Norway's telecoms regulator said it raised around €212 million ($292 million) from its recent spectrum auction, and also named the backer of mystery new entrant Telco Data as Access Industries, a holding company founded and chaired by Ukrainian-American billionaire Leonard Blavatnik.
The Norwegian Post and Telecommunications Authority (PT) announced on Friday that TeliaSonera, Telenor and newcomer Telco Data all won blocks in the 800 MHz, 900 MHz and 1800 MHz frequency bands, although the local unit of Tele2 confirmed that it failed to get its hands on any new spectrum resources. The licences are valid for 20 years starting Jan. 1, 2014.
According to Reuters, aside from Telco Data and mobile data and voice services provider ice.net, Access Industries is not known to have other business interests in Norway. Ice.net also operates in Denmark and Sweden under the Net 1 brand. PT also said Telco Data confirmed it will cooperate closely with ice.net and will present further information about its plans in the new year.
The win by Telco Data ushers in a new entrant on the Norwegian mobile market, although existing player Tele2 is clearly disappointed by its failure to win any spectrum in the auction.
"We are obviously not satisfied with the outcome of the auction, but we have a strong position in Norway that we will build on," Tele2 CEO Mats Granryd said in a statement on Friday. "Our own network covers about 75 per cent of the population, and we will continue to offer Norwegian mobile customers affordable and simple mobile services."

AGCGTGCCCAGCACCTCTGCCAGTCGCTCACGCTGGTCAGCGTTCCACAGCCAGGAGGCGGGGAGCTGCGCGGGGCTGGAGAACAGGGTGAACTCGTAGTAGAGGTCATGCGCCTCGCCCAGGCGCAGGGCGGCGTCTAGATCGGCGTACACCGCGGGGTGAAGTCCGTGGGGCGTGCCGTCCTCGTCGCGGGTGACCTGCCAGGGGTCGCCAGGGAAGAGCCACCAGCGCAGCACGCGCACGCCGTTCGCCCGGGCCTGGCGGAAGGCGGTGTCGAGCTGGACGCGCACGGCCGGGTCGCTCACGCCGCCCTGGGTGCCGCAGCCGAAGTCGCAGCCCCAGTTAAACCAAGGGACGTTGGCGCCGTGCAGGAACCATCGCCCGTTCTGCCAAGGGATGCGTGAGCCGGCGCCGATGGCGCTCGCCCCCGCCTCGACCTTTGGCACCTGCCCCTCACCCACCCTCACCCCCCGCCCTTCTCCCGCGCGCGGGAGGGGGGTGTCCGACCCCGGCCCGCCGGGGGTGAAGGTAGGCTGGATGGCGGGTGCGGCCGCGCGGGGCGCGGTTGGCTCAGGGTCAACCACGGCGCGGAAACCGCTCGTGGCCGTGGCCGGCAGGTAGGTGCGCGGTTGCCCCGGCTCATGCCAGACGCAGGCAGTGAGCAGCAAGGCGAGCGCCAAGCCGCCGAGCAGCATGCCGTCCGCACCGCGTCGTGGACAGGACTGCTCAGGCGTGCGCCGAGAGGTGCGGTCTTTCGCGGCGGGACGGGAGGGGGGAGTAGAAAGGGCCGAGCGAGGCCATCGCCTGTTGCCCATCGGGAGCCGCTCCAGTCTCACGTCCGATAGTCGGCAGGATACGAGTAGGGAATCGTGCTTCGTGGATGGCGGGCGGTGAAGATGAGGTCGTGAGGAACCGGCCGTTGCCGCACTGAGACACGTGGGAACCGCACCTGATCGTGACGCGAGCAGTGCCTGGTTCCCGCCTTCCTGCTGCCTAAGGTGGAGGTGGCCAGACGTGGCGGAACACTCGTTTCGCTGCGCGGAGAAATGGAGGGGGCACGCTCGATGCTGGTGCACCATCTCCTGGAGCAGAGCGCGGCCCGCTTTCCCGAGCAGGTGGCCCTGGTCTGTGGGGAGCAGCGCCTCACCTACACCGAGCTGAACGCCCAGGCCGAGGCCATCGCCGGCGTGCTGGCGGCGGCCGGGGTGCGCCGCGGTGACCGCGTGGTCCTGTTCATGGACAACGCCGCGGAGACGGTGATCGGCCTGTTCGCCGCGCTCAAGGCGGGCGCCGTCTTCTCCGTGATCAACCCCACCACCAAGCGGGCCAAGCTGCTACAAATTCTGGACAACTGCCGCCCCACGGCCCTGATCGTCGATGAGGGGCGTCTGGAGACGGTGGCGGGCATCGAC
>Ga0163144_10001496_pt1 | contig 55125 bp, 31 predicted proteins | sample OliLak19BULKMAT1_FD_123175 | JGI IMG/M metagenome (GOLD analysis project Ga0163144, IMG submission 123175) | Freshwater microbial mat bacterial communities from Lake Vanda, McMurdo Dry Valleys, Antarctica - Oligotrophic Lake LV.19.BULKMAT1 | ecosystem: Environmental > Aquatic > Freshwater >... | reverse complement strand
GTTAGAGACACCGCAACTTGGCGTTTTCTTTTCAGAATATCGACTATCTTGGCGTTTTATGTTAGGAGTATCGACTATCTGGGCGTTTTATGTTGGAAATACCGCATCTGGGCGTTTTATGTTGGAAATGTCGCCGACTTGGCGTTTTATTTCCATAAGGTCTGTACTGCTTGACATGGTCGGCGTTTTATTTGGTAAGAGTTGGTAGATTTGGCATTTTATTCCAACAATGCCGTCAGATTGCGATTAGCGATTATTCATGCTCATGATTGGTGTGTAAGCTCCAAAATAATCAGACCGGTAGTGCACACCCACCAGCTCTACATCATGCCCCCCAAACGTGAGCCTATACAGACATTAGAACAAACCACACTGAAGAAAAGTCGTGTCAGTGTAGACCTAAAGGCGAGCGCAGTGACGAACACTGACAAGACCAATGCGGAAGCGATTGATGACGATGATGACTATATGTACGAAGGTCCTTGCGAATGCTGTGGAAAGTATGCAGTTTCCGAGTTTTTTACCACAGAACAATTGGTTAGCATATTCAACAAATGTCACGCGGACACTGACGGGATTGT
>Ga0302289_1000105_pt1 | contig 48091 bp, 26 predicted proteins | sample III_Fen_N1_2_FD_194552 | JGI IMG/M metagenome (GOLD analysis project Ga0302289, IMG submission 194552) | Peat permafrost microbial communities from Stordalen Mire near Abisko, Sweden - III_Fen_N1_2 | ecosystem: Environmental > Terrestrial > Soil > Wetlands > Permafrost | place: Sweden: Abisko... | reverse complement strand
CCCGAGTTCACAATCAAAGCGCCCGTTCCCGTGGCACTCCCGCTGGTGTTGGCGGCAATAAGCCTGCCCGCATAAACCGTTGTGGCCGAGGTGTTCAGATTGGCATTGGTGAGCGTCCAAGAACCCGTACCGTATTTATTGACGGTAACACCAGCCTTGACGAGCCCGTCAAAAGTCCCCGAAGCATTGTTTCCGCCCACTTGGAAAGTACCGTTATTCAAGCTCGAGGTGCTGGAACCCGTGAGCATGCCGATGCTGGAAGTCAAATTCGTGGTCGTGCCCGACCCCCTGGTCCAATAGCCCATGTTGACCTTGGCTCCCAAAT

According to Graham Friend, managing director, Coleago Consulting, the outcome of the Norwegian auction represents the first real "upset" in Europe where an existing operator has failed to secure spectrum. He blamed this on the choice of auction format, where the highest bidders win.
"Tele2, as the smallest player in the Norwegian market, may well have taken the view that it only needed to outbid a new entrant and that a new entrant would have had a very low valuation," Friend said. "As a result, Tele2 may have decided to shade (i.e. bid less than the value it placed on the spectrum) very aggressively in the hope of securing spectrum at a low price and thus create significant value."
Friend added that the combination of very aggressive shading from Tele2 and a "super charged new entrant business case" is likely to have generated the upset. In fact, Telco Data ended up paying the most of all three eventual winners, and was clearly bidding to win.
Some analysts suggest the outcome could lead to cooperation between Telco Data and Tele2.
"We believe a structural solution between Tele2 and TelcoData is likely, which should mitigate the long-term margin implications," Jon David Gjertsen, an analyst at Pareto Securities, wrote in a note to clients, Reuters reported.
- see this Reuters article
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